Older blog entries for fxn (starting at number 118)

20 Aug 2002 (updated 20 Aug 2002 at 12:57 UTC) »

Not much coding during vacation.

I did trials to rewrite the routine that fetches pages from Advogato in MyAdvogato to use a persistent connection. The CGI downloads two pages usually, the one to be wrapped and the personal page of the user to extract the necessary data, and currently closes explicitly each connection for several reasons. It turned out that there was almost no difference in time, it seems to be dominated by the download of the pages, at least behind this dial-up connection. I don't know whether I'll change the original routine.

Reading

Once finished the second part of LotR, the book I have just begun today is the Spanish translation of John J. Ratey's A User's Guide to the Brain. It is an overview targeted to non-specialists of what neuroscientists know nowadays about how the brain works.

9 Aug 2002 (updated 9 Aug 2002 at 12:34 UTC) »

The TPR(0,4c) finished today at 5 UTC. There was a lot of activity in the last hours, including changes in the top of the leaderboard. It was a very exciting night, in my timezone 5 UTC is 7 AM and we were receiving submissions all the night, until the end.

66 golfers played in this tournament, they submitted 507 solutions in total, 231 for the factorial and 276 for the postorder. The winner among the veterans was Juho Snellman, and Markus Laire was the winner in the beginner's category.

The winning solution for the factorial (where the script had to print to stdout the rightmost non-zero digit of the factorial of the argument, in the range 0..9999, followed by a newline) was this 44 by Juho Snellman:

    #!perl -l
    $_*=$`%9e9,??for+1=~?0*$?..pop;print$`%10

In that program the range operator has to its left the value returned by +1=~?0*$? (the purpose of the + is to improve the tiebraker compared to an everyday space after the for), and the argument to its right (pop()ped because shift() is longer). The regexp there is then silently reused in ?? to remove trailing zeroes in conjuction with $`, a clever trick. The modulus let's the program deal with parameters in the specified range. Normally one would use 1e6 to do the computations with the last six digits, but, again, 9e9 solves the problem as well and has a better tiebraker.

The winning solution for the postorder (where the script received the preorder and the inorder of a binary tree with nodes in 'A'..'Z' and had to print its postorder and a newline) was this amazing 49 that was found by three golfers, Stephen Turner, Rick Klement, and Eugene van der Pijll:

    #!perl
    s~~
    @ARGV~;print$1until!s~(.)(?=(.).*\2.*\1| )~~s

The first substitution is a golfish way to initialize $_ to a newline followed by the arguments joined with a space in between. The algorithm uses the fact that the node to be printed in each iteration is the leftmost in the inorder whose immediately following node, if any, appears earlier in the preorder. The way it prints the mandatory newline is elegant.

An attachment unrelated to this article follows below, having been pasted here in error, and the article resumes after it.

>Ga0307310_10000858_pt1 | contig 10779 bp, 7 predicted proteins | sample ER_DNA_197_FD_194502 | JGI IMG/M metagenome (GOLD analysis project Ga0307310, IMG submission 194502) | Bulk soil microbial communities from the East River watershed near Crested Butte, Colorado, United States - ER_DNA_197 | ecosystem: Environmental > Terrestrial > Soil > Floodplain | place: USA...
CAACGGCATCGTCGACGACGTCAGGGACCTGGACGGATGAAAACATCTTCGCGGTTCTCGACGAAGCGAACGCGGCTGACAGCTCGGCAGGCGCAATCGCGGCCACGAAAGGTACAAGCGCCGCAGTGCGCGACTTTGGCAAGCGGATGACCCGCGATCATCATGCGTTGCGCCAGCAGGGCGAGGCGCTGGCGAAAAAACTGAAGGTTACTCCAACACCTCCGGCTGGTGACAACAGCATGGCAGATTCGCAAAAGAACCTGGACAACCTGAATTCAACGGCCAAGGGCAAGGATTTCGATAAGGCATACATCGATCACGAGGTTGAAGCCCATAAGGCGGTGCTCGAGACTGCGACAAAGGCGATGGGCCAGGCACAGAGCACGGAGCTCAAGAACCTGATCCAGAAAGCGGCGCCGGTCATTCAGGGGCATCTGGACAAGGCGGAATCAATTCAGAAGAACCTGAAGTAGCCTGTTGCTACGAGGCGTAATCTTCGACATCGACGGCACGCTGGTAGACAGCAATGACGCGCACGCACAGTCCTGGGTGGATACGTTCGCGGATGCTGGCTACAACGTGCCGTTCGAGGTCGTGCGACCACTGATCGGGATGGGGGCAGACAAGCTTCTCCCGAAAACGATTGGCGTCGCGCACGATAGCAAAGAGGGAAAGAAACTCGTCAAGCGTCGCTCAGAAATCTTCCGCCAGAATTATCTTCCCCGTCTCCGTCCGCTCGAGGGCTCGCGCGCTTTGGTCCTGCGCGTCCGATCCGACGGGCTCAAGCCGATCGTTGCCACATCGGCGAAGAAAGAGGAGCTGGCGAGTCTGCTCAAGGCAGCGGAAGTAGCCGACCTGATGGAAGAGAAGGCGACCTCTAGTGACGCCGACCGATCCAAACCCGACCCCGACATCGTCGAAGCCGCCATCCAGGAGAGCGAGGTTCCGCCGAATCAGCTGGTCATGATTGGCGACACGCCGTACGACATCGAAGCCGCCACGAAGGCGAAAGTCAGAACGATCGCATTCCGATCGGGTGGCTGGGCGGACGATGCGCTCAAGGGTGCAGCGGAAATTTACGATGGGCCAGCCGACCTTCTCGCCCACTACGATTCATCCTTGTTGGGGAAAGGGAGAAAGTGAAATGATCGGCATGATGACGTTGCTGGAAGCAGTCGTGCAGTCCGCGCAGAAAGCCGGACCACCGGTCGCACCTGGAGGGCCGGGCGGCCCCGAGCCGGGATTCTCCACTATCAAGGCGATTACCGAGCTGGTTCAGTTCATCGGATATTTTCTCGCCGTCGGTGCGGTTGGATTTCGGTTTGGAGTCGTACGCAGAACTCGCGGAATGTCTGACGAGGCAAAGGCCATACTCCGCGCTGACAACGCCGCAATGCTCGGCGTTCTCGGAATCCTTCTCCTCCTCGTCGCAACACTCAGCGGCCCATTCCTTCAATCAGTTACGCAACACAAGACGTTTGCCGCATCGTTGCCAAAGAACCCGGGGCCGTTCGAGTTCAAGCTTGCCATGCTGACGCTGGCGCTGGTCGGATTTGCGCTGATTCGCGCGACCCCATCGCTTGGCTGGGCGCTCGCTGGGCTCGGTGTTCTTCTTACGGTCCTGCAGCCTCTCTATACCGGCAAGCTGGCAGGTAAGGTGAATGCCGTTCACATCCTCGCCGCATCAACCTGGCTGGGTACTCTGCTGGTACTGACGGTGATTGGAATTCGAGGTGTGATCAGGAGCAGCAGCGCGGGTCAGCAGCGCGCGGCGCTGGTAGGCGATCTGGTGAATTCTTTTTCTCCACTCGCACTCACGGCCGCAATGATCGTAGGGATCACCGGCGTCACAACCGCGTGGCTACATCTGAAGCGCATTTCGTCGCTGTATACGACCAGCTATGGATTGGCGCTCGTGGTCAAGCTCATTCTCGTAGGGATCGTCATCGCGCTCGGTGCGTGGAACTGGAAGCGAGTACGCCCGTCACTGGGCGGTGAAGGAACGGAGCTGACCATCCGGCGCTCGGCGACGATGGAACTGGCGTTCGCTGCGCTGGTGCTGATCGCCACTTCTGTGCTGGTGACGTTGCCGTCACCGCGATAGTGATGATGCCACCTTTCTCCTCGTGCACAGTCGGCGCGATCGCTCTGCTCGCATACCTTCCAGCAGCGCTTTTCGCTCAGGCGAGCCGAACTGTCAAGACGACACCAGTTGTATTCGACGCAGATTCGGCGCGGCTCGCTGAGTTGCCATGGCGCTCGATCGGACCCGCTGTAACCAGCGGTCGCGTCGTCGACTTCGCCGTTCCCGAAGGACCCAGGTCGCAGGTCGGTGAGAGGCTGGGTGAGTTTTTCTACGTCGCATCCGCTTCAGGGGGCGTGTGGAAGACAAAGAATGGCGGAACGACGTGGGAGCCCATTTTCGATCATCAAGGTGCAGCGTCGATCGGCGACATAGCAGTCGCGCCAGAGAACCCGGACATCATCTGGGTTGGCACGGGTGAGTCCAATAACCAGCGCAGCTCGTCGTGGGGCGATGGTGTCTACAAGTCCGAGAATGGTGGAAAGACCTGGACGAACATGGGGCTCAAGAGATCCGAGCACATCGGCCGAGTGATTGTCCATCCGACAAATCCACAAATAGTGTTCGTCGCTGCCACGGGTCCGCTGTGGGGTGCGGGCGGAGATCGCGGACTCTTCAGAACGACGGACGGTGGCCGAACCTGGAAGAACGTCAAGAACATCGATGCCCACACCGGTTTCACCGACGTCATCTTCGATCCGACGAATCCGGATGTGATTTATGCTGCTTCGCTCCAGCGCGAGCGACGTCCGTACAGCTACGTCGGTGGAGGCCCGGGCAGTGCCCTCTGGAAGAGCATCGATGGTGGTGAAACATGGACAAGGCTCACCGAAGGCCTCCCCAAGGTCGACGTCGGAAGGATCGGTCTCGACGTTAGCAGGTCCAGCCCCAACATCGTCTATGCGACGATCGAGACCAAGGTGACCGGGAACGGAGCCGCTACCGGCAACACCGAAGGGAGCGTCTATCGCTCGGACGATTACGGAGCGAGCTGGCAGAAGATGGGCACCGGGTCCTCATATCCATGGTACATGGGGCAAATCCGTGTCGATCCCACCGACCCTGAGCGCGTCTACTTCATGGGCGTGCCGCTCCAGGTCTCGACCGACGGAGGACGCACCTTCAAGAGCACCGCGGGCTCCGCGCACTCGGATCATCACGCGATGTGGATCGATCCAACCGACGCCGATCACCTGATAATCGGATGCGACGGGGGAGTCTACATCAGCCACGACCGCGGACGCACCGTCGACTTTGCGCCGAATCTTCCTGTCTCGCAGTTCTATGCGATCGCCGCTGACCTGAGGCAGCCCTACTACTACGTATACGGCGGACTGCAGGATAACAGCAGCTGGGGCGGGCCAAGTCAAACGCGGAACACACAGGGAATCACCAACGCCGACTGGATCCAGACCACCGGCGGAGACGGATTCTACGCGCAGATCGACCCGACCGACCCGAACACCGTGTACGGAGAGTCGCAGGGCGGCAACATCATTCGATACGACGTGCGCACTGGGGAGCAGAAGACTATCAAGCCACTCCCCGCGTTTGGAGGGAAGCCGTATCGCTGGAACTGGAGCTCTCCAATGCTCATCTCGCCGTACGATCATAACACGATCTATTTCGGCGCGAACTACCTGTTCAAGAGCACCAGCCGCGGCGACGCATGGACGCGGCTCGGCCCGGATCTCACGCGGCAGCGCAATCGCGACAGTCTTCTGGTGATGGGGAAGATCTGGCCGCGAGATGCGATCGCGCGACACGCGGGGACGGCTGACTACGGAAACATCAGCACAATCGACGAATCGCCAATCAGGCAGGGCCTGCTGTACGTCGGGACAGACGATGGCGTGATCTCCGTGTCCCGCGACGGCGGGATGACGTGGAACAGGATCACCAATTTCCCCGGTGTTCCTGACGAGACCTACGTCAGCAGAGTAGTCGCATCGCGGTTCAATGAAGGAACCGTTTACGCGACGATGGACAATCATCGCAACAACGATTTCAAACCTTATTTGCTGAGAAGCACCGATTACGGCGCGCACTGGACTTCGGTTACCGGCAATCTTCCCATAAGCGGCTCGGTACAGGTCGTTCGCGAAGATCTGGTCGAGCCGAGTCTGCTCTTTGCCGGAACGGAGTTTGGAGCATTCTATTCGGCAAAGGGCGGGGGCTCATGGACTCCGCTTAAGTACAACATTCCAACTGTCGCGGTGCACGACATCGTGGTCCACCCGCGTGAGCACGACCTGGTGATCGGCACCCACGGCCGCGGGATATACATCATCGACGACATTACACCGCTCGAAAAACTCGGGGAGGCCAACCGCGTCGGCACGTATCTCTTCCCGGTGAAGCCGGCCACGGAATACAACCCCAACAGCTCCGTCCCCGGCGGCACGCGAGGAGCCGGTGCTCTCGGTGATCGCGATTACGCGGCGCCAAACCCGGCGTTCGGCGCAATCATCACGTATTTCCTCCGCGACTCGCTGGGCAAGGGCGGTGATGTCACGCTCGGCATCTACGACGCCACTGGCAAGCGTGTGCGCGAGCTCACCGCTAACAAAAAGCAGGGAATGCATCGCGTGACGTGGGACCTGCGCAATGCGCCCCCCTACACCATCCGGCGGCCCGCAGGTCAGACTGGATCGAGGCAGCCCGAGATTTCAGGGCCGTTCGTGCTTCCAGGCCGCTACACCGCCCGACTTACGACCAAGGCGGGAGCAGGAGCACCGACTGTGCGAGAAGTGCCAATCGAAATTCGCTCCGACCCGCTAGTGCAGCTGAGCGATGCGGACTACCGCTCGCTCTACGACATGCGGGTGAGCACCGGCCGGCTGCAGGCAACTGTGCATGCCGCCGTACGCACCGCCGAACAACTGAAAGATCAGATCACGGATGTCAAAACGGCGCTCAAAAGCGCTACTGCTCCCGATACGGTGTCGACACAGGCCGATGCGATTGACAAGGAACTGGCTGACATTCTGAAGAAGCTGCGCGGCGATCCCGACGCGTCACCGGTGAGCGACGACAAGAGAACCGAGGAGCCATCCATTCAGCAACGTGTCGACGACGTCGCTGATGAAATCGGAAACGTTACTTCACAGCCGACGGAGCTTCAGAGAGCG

Bram, that's a slippery topic. If we talk about Model Theory we have a formal framework where interpretation or model is defined in terms of mathematical objects. But existence and interpretation in the sense you seem to use are another issue, which I am sure you know, only we have different opinions on this.

There are first-rate specialists in Foundations of Mathematics that doubt we humans have any clue of what the natural numbers actually are. We take some things for granted intuitively, but the model in one's head is likely to be different from the model in any other person's head, for they are inherently vague.

Some years ago there were some interesting threads in the FOM mailing list regarding these issues, I remember Professor Sazonov was one thinking in that line. This message from 1998 addresses it somewhat but there were more.

It's impressive being behind the scenes in a Perl Golf tournament.

For the factorial 48s were more or less expected, but as of this writing we have three people solving the postorder in 49 strokes. That's too much!

2 Aug 2002 (updated 2 Aug 2002 at 02:12 UTC) »

Wow, the TPR(0,4c) has started very strong. I've checked for about 50 solutions today in five hours. There are some amazingly clever solutions.

There are two holes in this tournament: finding the rightmost non-zero digit of a factorial, and computing the postorder, given the preorder and inorder of a binary tree. Best solutions right now use 48 and 50 keystrokes respectively.

Thanks goodness for -MO=Deparse.

I am going to referee the forthcoming TPR(0,4c) Perl Golf tournament, together with other three golfers. These days the holes have been discussed and now test cases are being tested themselves. It's gonna be an exciting week, join us next August 1st!

Reading

These days I am finishing the second part of LOTR, together with the corresponding sections in The Atlas of Middle Earth. Reading LOTR with that atlas at hand is wonderful.

On the technical side I am reading Code Complete. Excellent.

26 Jul 2002 (updated 26 Jul 2002 at 17:00 UTC) »
sab39, GNU Emacs has builtin support for what you want: After you visit a file do M-x toggle-rot13-mode RET. That's all, ready to echo the text you type rot13ed.
MyAdvogato 0.9 is out.

As I commented yesterday, the main new features of this version are:

  • The edition of boxes is optional.
  • In recentlog, links to the user's personal page are highlighted no matter the actual linked text.
  • In recentlog, user name highlighting is case-insensitive.
You can download it as a tarball or as a zip file.

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